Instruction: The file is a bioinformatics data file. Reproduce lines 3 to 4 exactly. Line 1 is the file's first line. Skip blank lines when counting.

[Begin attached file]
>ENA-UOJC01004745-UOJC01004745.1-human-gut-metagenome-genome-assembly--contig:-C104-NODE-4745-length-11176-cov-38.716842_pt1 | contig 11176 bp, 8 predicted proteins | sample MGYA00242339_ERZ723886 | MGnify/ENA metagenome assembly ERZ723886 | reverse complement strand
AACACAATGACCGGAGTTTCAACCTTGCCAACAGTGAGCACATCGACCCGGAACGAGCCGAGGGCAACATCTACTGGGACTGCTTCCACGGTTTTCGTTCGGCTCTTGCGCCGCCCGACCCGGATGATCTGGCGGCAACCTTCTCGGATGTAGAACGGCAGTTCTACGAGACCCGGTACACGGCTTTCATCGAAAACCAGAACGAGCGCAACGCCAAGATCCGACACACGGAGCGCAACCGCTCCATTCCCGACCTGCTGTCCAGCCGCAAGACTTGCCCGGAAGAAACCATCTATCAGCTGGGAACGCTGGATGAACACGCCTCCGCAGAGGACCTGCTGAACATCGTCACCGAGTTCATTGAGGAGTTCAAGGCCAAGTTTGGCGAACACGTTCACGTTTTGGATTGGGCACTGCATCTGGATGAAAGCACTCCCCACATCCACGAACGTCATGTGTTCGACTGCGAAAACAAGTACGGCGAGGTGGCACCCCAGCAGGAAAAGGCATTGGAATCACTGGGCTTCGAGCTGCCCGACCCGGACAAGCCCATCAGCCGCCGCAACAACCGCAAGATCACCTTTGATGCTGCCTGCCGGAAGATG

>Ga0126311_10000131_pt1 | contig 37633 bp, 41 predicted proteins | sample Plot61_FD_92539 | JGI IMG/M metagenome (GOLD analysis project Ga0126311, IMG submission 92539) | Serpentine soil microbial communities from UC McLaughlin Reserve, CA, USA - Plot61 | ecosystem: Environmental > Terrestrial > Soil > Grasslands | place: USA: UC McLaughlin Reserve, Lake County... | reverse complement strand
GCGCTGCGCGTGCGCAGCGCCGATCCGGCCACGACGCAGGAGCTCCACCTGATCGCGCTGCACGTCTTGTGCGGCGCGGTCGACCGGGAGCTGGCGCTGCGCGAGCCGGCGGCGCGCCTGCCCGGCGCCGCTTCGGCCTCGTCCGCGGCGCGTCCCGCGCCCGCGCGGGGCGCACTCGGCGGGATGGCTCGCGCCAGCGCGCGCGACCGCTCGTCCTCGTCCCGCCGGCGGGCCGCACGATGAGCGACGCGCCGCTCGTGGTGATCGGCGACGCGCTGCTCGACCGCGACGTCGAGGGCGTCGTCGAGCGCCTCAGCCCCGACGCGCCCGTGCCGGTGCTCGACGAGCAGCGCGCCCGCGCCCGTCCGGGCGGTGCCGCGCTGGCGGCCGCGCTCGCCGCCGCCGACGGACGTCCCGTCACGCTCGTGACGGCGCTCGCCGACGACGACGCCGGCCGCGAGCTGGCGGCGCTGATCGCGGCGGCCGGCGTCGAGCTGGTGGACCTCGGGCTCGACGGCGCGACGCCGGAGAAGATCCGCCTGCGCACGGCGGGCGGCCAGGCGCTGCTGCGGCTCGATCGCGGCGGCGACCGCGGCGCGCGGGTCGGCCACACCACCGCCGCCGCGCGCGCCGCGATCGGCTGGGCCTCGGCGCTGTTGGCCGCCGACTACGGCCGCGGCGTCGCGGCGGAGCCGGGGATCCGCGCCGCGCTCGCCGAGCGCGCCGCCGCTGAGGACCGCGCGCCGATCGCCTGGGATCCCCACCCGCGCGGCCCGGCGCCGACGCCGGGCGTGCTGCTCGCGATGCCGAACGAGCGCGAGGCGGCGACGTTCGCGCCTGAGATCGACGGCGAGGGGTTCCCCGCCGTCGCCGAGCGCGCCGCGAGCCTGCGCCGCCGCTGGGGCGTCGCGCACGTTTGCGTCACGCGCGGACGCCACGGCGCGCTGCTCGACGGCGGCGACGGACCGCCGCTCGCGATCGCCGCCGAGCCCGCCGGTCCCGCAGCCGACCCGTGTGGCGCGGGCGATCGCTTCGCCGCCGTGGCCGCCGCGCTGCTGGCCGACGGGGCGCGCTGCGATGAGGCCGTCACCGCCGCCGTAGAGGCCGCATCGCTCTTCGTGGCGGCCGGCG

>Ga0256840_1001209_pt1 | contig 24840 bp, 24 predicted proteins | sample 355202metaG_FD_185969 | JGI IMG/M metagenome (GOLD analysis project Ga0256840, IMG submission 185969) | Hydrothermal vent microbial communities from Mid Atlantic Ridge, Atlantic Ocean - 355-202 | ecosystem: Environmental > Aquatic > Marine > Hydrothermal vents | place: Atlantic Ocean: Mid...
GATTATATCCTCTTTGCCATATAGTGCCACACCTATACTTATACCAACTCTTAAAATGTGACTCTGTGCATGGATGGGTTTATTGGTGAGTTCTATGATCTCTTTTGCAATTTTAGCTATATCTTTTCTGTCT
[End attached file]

>Ga0126311_10000131_pt1 | contig 37633 bp, 41 predicted proteins | sample Plot61_FD_92539 | JGI IMG/M metagenome (GOLD analysis project Ga0126311, IMG submission 92539) | Serpentine soil microbial communities from UC McLaughlin Reserve, CA, USA - Plot61 | ecosystem: Environmental > Terrestrial > Soil > Grasslands | place: USA: UC McLaughlin Reserve, Lake County... | reverse complement strand
GCGCTGCGCGTGCGCAGCGCCGATCCGGCCACGACGCAGGAGCTCCACCTGATCGCGCTGCACGTCTTGTGCGGCGCGGTCGACCGGGAGCTGGCGCTGCGCGAGCCGGCGGCGCGCCTGCCCGGCGCCGCTTCGGCCTCGTCCGCGGCGCGTCCCGCGCCCGCGCGGGGCGCACTCGGCGGGATGGCTCGCGCCAGCGCGCGCGACCGCTCGTCCTCGTCCCGCCGGCGGGCCGCACGATGAGCGACGCGCCGCTCGTGGTGATCGGCGACGCGCTGCTCGACCGCGACGTCGAGGGCGTCGTCGAGCGCCTCAGCCCCGACGCGCCCGTGCCGGTGCTCGACGAGCAGCGCGCCCGCGCCCGTCCGGGCGGTGCCGCGCTGGCGGCCGCGCTCGCCGCCGCCGACGGACGTCCCGTCACGCTCGTGACGGCGCTCGCCGACGACGACGCCGGCCGCGAGCTGGCGGCGCTGATCGCGGCGGCCGGCGTCGAGCTGGTGGACCTCGGGCTCGACGGCGCGACGCCGGAGAAGATCCGCCTGCGCACGGCGGGCGGCCAGGCGCTGCTGCGGCTCGATCGCGGCGGCGACCGCGGCGCGCGGGTCGGCCACACCACCGCCGCCGCGCGCGCCGCGATCGGCTGGGCCTCGGCGCTGTTGGCCGCCGACTACGGCCGCGGCGTCGCGGCGGAGCCGGGGATCCGCGCCGCGCTCGCCGAGCGCGCCGCCGCTGAGGACCGCGCGCCGATCGCCTGGGATCCCCACCCGCGCGGCCCGGCGCCGACGCCGGGCGTGCTGCTCGCGATGCCGAACGAGCGCGAGGCGGCGACGTTCGCGCCTGAGATCGACGGCGAGGGGTTCCCCGCCGTCGCCGAGCGCGCCGCGAGCCTGCGCCGCCGCTGGGGCGTCGCGCACGTTTGCGTCACGCGCGGACGCCACGGCGCGCTGCTCGACGGCGGCGACGGACCGCCGCTCGCGATCGCCGCCGAGCCCGCCGGTCCCGCAGCCGACCCGTGTGGCGCGGGCGATCGCTTCGCCGCCGTGGCCGCCGCGCTGCTGGCCGACGGGGCGCGCTGCGATGAGGCCGTCACCGCCGCCGTAGAGGCCGCATCGCTCTTCGTGGCGGCCGGCG